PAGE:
The US Federal Aviation Administration has issued a Certificate of Waiver or Authorization (COA) to the University of Maryland unmanned air vehicle test site to carry out flight testing using the UAV Solutions Talon 240.
Flying should begin in December and will see the fixed-wing electric vehicle fly from the Crisfield Municipal airport in Maryland.
“Use of the Talon 240 to demonstrate safe and responsible integration of unmanned aircraft systems into the airways will contribute to the advancement of the use of this technology in the national airspace system,” UAV Solutions chief executive Bill Davidson said in a statement.
The university said the CAO was the result of the first use of its airworthiness process, which is modelled after the US Navy’s standards for safety and reliability of UAVs.
The university has close connections with the US Naval Air Systems Command, and the Talon was designed for use by militaries and universities that need a platform to conduct operations and research.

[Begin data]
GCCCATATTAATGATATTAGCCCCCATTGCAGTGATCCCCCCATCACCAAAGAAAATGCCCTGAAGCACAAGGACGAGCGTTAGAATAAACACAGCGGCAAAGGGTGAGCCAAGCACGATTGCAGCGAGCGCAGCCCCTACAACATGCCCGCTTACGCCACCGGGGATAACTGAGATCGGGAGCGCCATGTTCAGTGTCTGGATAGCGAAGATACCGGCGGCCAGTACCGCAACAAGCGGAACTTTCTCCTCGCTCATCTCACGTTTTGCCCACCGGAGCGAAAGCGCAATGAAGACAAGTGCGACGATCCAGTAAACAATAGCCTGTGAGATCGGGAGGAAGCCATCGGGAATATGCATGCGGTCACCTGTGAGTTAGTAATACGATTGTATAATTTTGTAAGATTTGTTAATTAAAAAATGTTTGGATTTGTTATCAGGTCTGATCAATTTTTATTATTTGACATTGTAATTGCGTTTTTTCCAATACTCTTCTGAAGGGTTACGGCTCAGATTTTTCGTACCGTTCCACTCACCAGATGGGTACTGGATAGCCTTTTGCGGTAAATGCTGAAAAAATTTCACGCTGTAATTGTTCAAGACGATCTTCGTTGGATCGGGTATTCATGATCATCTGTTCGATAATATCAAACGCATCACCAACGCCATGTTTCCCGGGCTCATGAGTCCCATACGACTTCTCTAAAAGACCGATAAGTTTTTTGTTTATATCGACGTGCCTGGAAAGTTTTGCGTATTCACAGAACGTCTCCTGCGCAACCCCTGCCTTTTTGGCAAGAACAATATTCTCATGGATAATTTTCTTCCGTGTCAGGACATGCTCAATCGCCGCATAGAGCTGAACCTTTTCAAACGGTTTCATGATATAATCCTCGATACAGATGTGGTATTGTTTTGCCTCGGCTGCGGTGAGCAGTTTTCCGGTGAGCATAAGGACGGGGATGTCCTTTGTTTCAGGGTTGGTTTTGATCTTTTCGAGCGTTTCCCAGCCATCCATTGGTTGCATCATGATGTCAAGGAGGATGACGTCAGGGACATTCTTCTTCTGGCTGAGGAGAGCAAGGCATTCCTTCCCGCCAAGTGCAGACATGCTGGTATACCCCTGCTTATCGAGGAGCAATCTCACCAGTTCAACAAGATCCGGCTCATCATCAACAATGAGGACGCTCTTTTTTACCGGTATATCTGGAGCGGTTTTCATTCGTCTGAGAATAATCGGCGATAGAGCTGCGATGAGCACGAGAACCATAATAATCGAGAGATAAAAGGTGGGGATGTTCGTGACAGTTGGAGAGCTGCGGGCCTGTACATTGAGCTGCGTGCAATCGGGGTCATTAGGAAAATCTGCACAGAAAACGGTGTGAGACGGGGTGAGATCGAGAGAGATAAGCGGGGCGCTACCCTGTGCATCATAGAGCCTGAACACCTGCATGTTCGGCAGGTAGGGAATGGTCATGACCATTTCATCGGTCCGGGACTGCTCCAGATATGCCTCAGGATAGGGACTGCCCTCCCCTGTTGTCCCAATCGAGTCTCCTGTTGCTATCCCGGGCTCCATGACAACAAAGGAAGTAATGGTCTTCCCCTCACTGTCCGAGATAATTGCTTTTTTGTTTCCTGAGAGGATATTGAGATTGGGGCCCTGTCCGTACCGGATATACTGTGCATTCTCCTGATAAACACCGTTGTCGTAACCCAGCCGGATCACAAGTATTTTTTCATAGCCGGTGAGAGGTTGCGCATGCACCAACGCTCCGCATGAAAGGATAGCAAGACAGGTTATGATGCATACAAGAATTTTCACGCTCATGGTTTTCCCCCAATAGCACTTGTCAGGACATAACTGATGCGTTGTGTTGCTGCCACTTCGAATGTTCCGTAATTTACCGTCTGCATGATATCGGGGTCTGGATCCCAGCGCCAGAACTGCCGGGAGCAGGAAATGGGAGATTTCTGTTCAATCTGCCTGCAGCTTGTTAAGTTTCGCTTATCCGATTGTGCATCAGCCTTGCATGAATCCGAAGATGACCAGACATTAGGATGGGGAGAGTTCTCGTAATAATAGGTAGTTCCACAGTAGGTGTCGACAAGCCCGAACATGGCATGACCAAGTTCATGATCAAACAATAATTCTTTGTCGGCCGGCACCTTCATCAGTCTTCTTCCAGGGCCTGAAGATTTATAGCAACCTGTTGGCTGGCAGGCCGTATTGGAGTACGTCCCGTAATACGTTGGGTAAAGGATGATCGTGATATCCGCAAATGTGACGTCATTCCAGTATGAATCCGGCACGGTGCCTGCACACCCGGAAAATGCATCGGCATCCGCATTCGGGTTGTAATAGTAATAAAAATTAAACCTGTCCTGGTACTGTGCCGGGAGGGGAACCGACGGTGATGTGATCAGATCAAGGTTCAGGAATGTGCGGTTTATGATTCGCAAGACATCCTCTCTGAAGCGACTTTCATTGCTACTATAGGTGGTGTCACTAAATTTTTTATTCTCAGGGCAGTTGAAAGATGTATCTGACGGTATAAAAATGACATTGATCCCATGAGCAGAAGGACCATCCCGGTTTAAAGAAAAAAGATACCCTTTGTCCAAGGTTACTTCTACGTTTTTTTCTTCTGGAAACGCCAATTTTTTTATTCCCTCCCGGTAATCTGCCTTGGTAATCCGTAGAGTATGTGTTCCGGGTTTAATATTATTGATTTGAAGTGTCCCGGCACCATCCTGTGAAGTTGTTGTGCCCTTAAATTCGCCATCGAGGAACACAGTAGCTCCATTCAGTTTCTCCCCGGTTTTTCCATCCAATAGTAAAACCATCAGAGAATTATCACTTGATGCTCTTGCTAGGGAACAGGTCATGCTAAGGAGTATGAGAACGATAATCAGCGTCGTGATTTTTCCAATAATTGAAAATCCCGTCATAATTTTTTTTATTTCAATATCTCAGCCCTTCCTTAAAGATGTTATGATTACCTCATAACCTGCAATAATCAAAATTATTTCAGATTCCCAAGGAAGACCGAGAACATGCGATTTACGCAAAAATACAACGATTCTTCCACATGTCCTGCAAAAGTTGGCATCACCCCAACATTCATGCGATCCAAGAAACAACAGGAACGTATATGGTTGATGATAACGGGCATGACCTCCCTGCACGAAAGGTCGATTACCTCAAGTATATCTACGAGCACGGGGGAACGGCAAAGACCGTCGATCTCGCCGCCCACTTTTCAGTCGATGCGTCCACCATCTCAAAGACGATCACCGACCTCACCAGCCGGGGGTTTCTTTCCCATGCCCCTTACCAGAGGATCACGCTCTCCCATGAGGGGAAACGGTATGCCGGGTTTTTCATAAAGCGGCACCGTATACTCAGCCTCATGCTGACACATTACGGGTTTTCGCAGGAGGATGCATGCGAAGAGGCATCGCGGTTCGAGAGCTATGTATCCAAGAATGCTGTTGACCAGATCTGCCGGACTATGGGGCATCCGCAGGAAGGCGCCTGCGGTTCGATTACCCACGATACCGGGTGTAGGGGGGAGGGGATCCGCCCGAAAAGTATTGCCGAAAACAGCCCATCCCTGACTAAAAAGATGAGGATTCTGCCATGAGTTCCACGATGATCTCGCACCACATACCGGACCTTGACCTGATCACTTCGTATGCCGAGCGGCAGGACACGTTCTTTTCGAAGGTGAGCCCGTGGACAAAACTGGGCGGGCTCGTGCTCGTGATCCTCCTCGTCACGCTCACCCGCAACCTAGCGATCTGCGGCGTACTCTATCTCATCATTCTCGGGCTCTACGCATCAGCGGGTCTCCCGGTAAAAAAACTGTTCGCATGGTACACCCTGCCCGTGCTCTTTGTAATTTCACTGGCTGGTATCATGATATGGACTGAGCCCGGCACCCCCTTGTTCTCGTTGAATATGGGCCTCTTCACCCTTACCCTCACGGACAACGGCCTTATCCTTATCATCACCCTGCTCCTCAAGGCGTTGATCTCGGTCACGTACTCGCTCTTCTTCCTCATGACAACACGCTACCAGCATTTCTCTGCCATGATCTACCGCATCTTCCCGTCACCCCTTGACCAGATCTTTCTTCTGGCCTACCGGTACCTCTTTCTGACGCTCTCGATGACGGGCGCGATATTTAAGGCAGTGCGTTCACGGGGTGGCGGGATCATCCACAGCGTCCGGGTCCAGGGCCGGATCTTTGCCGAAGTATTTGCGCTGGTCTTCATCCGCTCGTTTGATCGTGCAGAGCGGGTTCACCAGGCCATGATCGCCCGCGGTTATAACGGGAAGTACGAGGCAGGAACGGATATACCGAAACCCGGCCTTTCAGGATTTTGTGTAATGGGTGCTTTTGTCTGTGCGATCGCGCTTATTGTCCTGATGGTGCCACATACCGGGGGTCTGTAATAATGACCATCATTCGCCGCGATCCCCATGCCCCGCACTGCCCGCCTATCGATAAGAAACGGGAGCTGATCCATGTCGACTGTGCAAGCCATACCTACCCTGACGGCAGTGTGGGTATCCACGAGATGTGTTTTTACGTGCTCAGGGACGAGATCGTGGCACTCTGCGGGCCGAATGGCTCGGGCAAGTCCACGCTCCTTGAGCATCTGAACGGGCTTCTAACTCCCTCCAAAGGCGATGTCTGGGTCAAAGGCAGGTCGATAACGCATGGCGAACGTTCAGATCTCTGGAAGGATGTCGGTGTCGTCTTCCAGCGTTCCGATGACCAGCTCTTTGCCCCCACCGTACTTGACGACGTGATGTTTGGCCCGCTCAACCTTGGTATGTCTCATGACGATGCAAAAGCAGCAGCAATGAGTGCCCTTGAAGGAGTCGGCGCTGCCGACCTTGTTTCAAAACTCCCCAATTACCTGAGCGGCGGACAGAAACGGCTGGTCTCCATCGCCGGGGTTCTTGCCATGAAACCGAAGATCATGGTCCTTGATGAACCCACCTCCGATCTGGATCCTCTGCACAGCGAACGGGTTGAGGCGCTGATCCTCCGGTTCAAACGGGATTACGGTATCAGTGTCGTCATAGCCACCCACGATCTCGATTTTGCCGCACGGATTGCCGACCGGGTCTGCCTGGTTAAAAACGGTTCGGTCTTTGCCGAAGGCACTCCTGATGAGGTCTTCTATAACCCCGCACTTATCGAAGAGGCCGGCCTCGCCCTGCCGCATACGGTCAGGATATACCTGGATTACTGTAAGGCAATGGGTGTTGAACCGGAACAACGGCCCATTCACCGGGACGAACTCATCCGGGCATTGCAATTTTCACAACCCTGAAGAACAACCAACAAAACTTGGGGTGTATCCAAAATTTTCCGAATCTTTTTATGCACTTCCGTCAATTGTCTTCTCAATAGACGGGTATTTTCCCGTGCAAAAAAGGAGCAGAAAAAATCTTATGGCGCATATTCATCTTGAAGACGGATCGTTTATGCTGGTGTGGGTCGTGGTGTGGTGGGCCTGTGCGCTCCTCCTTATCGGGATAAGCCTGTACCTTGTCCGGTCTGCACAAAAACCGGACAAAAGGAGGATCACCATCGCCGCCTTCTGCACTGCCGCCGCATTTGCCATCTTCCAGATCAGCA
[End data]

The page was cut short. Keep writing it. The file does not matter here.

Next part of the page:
The 61kg Talon 240 has an endurance of between 2.5 and 3.5 hours and a payload capacity of 5.5kg, with nose- and belly-mount payload positions.
The carbonfibre and Kevlar design has a 20ft wingspan and a modular battery compartment, and it can take off via a pneumatic launcher or from the back of a pick-up truck and then belly-landed.
The university is also part of the Mid-Atlantic Aviation Partnership (MAAP) – a group of six universities charged by the US Congress with carrying out a programme to integrate unmanned aircraft into US airspace.
Under this programme, the FAA granted the site two-year COAs for seven UAVs. In addition to the Talon, they include the Smart Road Flyer, eSPAARO, Aeryon Sky Ranger, Mantra2, Sig Rascal and two Avid EDF-8 micro UAVs.